In a surprising turn of events, the Thai government has decided to backtrack on its proposal for joint patrols with China, citing concerns raised by the Thai public. The proposal, aimed at enhancing security in Thailand, faced strong opposition from citizens, leading Prime Minister Shretha Thavasin to revoke the decision just two days after its announcement.
The Thai government had initially conceived the plan for joint patrolling with Chinese police in response to rising crime and drug smuggling issues, particularly in tourist destinations. Given that Thailand heavily relies on tourism for its economy, the move aimed to address security concerns and foster confidence among Chinese tourists, who constitute a significant portion of the country’s visitors.
However, the public backlash against the proposal was swift and intense. Social media platforms became a battleground for protests, with many expressing dissatisfaction with the government’s decision. Critics argued that seeking assistance from Chinese police implied a lack of confidence in Thailand’s own law enforcement, with some even deeming it a threat to national security.
Thai PM Thavasin backtracks due to backlash
In the aftermath of widespread public discontent, Prime Minister Thavasin clarified the government’s intentions, stating that the initial decision had been misconstrued. He emphasized that the aim was to exchange information with Chinese police to detect criminal networks in Thailand and reassure Chinese tourists about the country’s safety.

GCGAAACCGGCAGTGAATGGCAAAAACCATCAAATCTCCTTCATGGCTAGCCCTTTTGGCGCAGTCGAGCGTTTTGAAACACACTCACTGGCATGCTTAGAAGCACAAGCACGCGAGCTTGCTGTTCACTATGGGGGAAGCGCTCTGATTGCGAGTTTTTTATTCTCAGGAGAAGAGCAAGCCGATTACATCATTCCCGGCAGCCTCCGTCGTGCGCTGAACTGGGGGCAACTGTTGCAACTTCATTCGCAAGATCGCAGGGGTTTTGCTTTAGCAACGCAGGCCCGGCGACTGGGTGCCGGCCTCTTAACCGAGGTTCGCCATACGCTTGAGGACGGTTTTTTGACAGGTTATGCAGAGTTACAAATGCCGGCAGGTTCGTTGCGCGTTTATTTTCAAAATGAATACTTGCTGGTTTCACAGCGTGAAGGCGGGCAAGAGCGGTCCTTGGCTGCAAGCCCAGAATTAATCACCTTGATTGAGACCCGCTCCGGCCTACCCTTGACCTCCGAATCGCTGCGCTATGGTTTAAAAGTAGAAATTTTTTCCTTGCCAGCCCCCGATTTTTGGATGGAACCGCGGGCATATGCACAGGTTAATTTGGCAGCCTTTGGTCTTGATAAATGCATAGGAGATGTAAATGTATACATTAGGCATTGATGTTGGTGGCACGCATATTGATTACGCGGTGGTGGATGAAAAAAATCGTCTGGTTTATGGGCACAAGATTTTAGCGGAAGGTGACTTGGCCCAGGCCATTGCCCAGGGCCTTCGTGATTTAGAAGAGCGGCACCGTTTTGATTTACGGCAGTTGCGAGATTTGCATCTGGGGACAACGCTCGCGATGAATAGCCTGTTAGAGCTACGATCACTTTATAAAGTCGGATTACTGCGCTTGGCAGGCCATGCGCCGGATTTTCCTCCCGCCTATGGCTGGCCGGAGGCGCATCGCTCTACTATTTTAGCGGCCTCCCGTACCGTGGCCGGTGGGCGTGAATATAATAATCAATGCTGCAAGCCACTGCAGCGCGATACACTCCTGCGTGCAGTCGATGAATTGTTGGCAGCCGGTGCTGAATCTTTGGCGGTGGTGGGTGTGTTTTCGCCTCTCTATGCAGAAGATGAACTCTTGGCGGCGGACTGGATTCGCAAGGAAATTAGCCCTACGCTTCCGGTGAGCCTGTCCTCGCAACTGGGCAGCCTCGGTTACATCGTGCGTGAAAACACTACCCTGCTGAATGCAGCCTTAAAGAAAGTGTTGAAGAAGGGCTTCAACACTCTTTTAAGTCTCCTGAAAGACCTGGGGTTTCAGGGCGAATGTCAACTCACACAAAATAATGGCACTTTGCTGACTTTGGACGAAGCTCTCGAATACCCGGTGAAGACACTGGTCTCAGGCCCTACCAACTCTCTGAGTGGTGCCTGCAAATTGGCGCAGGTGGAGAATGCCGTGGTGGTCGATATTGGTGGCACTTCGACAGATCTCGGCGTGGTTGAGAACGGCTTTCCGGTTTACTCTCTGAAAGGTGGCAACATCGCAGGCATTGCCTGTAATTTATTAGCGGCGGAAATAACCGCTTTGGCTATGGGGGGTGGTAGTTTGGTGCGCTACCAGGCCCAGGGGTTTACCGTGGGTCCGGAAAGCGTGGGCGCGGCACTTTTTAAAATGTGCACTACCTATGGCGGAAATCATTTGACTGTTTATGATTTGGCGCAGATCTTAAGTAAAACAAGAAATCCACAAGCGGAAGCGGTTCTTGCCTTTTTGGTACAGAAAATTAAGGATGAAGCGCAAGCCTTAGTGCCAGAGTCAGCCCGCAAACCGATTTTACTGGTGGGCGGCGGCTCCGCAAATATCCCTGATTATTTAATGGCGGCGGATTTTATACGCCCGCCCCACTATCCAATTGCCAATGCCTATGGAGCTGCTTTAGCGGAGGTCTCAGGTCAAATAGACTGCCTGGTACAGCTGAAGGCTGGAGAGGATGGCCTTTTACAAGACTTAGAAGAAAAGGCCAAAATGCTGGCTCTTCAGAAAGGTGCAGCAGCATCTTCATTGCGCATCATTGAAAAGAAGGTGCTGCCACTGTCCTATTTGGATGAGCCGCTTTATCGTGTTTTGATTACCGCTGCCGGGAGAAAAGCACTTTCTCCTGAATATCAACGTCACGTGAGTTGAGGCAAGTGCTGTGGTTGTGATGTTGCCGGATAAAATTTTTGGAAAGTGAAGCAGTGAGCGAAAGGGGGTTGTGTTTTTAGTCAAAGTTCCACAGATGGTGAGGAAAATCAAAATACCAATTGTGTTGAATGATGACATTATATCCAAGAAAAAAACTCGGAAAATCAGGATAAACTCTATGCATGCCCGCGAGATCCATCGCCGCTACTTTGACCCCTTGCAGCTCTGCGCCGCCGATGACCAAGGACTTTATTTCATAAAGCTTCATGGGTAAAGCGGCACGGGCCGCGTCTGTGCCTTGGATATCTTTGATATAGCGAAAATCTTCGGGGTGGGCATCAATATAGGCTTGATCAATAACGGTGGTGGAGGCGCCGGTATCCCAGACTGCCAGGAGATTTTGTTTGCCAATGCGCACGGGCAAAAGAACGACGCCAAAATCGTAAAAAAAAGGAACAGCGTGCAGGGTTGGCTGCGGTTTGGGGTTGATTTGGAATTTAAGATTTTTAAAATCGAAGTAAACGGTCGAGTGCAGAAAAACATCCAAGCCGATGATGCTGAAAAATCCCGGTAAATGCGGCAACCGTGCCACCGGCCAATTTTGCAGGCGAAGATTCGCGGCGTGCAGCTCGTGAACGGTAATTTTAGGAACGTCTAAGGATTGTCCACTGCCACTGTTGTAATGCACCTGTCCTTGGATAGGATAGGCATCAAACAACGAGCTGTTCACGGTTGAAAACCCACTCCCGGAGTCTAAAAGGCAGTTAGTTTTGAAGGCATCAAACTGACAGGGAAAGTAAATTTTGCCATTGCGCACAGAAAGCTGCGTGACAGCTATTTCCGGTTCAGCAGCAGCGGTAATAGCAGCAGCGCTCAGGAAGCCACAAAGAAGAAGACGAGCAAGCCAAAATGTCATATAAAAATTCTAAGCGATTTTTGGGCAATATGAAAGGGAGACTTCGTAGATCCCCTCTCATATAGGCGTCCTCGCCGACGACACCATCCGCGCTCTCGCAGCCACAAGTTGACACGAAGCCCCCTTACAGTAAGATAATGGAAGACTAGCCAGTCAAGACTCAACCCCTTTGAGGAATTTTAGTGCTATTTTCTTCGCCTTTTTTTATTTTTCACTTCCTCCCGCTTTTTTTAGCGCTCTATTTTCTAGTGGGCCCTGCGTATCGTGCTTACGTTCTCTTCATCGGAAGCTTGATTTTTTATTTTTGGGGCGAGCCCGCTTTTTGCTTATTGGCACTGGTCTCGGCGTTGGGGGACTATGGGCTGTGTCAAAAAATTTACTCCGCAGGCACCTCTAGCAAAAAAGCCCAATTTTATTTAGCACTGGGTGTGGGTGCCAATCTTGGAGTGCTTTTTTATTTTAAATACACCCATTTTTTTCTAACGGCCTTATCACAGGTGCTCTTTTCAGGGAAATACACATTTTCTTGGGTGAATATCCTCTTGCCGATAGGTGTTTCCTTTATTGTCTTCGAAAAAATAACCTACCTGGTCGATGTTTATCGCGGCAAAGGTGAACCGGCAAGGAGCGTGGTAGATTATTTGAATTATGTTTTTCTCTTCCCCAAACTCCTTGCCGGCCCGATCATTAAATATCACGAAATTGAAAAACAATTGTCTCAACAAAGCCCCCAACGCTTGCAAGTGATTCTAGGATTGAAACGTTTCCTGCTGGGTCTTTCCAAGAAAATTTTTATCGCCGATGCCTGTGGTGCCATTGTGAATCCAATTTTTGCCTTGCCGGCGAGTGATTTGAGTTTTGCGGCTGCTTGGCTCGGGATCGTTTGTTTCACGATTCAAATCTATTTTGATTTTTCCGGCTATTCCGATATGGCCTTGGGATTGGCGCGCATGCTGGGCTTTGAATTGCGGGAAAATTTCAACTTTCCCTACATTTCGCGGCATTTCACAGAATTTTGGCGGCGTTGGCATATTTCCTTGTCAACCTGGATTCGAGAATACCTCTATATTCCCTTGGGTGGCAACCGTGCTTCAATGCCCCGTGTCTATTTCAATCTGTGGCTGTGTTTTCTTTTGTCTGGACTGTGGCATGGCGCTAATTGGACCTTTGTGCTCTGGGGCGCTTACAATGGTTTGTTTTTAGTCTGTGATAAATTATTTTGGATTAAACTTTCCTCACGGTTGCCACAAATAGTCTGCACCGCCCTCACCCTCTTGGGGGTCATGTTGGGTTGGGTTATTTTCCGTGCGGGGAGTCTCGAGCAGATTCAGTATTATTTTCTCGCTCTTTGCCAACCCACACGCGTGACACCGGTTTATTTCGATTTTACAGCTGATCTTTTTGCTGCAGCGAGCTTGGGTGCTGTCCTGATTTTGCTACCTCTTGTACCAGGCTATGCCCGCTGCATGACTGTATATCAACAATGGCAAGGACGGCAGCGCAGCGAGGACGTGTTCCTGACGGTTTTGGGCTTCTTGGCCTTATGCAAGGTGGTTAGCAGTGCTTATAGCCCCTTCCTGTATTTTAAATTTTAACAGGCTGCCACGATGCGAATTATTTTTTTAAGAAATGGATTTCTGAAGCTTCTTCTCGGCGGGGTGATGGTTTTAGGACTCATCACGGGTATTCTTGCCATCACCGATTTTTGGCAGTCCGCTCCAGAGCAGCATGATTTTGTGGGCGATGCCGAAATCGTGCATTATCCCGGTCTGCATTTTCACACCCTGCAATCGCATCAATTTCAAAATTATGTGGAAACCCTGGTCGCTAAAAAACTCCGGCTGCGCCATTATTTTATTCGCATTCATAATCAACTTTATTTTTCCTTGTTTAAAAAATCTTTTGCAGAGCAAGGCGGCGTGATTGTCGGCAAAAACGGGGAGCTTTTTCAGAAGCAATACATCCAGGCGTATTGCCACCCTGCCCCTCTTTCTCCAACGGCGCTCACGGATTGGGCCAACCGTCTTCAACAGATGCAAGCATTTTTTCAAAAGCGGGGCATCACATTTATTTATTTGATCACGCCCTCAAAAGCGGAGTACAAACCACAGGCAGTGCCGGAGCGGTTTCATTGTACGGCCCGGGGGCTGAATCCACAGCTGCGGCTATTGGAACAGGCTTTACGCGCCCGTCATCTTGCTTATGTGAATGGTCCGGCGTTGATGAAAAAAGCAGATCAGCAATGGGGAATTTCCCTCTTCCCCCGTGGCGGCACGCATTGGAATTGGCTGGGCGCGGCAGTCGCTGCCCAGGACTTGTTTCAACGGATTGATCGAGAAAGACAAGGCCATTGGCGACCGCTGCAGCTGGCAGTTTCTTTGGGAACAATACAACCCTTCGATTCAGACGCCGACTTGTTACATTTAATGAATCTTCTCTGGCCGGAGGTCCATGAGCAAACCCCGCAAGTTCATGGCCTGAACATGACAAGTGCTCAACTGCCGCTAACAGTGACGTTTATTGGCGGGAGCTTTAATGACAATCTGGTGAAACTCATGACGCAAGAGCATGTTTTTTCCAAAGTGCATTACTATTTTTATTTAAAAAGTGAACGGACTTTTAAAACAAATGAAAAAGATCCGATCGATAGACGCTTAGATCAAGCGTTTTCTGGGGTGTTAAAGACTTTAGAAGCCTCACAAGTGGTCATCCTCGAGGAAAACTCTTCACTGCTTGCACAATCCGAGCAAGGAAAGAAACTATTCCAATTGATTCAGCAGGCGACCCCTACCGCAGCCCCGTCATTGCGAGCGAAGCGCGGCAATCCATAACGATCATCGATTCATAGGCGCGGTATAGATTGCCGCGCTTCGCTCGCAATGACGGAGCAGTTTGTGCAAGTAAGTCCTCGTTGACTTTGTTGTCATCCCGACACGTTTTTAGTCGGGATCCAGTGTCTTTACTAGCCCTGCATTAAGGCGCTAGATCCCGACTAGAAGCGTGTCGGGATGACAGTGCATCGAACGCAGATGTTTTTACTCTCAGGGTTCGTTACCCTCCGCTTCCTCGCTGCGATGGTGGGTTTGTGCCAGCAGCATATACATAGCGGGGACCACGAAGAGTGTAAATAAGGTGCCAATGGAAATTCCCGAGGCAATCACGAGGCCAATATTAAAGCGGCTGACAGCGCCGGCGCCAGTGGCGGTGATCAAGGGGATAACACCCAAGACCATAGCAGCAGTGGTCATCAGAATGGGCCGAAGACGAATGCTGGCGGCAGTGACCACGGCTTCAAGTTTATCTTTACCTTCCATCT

The tourism sector, vital to Thailand’s economy, has been grappling with security issues, including a shooting incident targeting a tourist in October. As the government seeks to revive the tourism sector post-COVID-19, striking a balance between economic recovery and public safety has become paramount.
Despite the Tourism Authority of Thailand initially supporting the joint patrolling proposal, Prime Minister Thavasin’s decisive announcement quelled any doubts. He affirmed that no Chinese police officers would be patrolling in Thailand, standing firm on the government’s commitment to handling its security independently.
Tourism Minister Sudavan further reassured the public, stating that alternative measures would be explored to strengthen security without involving Chinese police. The recent firing incident in a Bangkok mall, resulting in the death of two individuals, including a Chinese citizen, underscores the significance of addressing security concerns as Thailand navigates the delicate balance between tourism promotion and public safety.